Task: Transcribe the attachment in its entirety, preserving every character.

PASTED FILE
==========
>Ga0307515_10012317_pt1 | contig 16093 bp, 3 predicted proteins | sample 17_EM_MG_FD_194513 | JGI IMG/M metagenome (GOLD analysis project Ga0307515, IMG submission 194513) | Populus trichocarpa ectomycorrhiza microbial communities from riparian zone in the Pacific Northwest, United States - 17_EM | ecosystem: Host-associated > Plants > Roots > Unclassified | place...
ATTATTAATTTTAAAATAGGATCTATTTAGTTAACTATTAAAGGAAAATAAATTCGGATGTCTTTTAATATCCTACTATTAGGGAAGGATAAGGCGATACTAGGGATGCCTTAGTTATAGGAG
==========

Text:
>Ga0307515_10012317_pt1 | contig 16093 bp, 3 predicted proteins | sample 17_EM_MG_FD_194513 | JGI IMG/M metagenome (GOLD analysis project Ga0307515, IMG submission 194513) | Populus trichocarpa ectomycorrhiza microbial communities from riparian zone in the Pacific Northwest, United States - 17_EM | ecosystem: Host-associated > Plants > Roots > Unclassified | place...
ATTATTAATTTTAAAATAGGATCTATTTAGTTAACTATTAAAGGAAAATAAATTCGGATGTCTTTTAATATCCTACTATTAGGGAAGGATAAGGCGATACTAGGGATGCCTTAGTTATAGGAG